As a creative business owner it can be all too easy to compare yourself to others, look at what other people in your industry are doing and how they are doing it and comparing that with how you do things. We notice industry trends, and a lot of people doing things a certain way, having a certain style, and a certain personality. And if we don’t quite fit into that, it is easy to think that maybe we are not good enough, would not be successful or people wouldn’t like what we put out there.
Being true to who you are is more powerful then you may realise when it comes to your branding. I was recently reading Russell Brunson’s ‘DotCom Secrets‘ Book, and he talked about the importance of the ‘attractive character’ in marketing a business. People want to buy from people. They want someone they feel they can relate to, flaws and all. Your unique personality and character and all your flaws and strengths, all play a part in attracting the right people who will want to work with you and buy from you. Because they feel a connection to you.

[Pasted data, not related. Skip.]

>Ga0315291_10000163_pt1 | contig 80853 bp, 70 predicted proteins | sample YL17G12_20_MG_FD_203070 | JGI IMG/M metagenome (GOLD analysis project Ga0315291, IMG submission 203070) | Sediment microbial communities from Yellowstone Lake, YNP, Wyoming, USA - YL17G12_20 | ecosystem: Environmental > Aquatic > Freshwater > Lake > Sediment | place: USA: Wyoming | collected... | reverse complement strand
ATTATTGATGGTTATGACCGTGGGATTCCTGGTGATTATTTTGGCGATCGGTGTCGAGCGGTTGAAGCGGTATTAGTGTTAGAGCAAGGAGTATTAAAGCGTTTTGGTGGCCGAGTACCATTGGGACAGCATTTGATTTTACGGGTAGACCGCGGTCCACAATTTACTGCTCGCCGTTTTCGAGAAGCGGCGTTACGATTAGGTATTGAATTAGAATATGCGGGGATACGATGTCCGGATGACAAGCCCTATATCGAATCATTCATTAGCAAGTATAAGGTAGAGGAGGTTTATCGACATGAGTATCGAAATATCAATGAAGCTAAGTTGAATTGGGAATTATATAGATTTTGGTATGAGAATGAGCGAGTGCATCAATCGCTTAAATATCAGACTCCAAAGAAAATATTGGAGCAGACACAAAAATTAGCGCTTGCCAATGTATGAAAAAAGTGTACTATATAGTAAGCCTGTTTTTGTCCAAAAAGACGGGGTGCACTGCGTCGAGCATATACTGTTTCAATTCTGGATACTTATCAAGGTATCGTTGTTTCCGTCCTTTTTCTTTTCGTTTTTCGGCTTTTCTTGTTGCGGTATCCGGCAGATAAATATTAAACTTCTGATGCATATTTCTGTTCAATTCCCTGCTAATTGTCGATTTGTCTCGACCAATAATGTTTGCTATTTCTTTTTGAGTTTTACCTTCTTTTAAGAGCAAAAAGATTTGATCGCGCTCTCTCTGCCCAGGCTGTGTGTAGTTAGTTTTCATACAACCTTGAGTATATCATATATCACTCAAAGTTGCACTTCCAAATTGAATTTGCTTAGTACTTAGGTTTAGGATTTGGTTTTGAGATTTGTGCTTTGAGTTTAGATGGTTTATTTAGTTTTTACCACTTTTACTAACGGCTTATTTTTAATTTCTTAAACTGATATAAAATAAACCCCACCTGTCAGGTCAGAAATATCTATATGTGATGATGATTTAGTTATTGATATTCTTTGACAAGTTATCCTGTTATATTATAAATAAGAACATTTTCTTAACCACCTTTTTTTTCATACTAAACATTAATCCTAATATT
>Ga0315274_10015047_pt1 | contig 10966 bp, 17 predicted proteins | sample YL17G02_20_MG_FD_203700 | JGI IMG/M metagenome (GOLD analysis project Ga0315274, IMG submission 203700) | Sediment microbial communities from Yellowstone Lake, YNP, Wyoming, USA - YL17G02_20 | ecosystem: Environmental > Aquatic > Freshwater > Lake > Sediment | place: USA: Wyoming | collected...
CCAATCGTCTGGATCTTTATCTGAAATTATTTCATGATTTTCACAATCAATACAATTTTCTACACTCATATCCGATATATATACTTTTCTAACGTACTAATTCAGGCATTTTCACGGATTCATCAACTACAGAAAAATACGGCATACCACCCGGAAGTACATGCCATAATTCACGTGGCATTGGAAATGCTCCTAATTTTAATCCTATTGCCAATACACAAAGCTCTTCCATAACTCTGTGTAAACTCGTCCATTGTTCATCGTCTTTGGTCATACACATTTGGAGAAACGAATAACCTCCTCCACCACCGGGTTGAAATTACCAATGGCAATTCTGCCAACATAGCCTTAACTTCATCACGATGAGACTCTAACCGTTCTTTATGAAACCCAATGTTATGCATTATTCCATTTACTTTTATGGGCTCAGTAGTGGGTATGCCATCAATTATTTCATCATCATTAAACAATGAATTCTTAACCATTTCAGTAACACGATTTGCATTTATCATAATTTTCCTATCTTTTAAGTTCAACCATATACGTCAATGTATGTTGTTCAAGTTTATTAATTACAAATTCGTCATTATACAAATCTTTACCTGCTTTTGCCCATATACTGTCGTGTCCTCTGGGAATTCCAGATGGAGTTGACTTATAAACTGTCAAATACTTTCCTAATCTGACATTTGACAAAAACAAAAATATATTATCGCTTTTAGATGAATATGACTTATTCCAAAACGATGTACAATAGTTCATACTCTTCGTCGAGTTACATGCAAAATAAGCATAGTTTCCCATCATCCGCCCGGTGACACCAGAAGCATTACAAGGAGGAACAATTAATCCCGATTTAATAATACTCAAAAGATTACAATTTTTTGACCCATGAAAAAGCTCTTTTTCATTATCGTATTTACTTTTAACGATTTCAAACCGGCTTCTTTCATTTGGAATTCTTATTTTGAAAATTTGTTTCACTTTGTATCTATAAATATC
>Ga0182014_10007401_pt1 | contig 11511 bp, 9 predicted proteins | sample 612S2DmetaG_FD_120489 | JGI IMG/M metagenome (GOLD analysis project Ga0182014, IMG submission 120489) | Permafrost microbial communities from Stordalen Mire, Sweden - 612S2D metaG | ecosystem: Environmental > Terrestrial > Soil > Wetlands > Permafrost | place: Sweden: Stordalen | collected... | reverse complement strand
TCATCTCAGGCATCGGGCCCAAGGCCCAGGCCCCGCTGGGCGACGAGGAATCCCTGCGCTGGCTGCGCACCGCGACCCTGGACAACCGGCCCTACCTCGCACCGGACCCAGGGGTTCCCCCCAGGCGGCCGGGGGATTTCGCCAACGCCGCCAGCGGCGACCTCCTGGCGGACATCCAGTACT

They identify a part of themselves in your story, and personality.
I recently had the pleasure of asking the lovely and very insightful Kim Argetsinger to guest this post and bring you her thoughts on the importance of being authentic in your branding. Kim is a success and mindset business coach for Creatives. Her past in acting has helped open her eyes up to the importance of authenticity and how we can slip into ‘play a role’ and behaving how we think we ought to. But there is a downfall to taking on a part rather then letting our true selves shine.
I hope you get some great take aways from her thoughts and it helps you to see how you can ‘do you‘ more in your own business.
“I had no idea that being your authentic self could make me as rich as I’ve become. If I had, I’d have done it a lot earlier.” -Oprah Winfrey
THE MISTAKE MANY BUSINESS OWNERS MAKE
Before I became a became a coach and obsessed with all things business, I spent ten years as an actress in Los Angeles.
When I first moved to LA, I promptly found a well-respected acting class that had trained a few of the greats and had some well-established actors in it.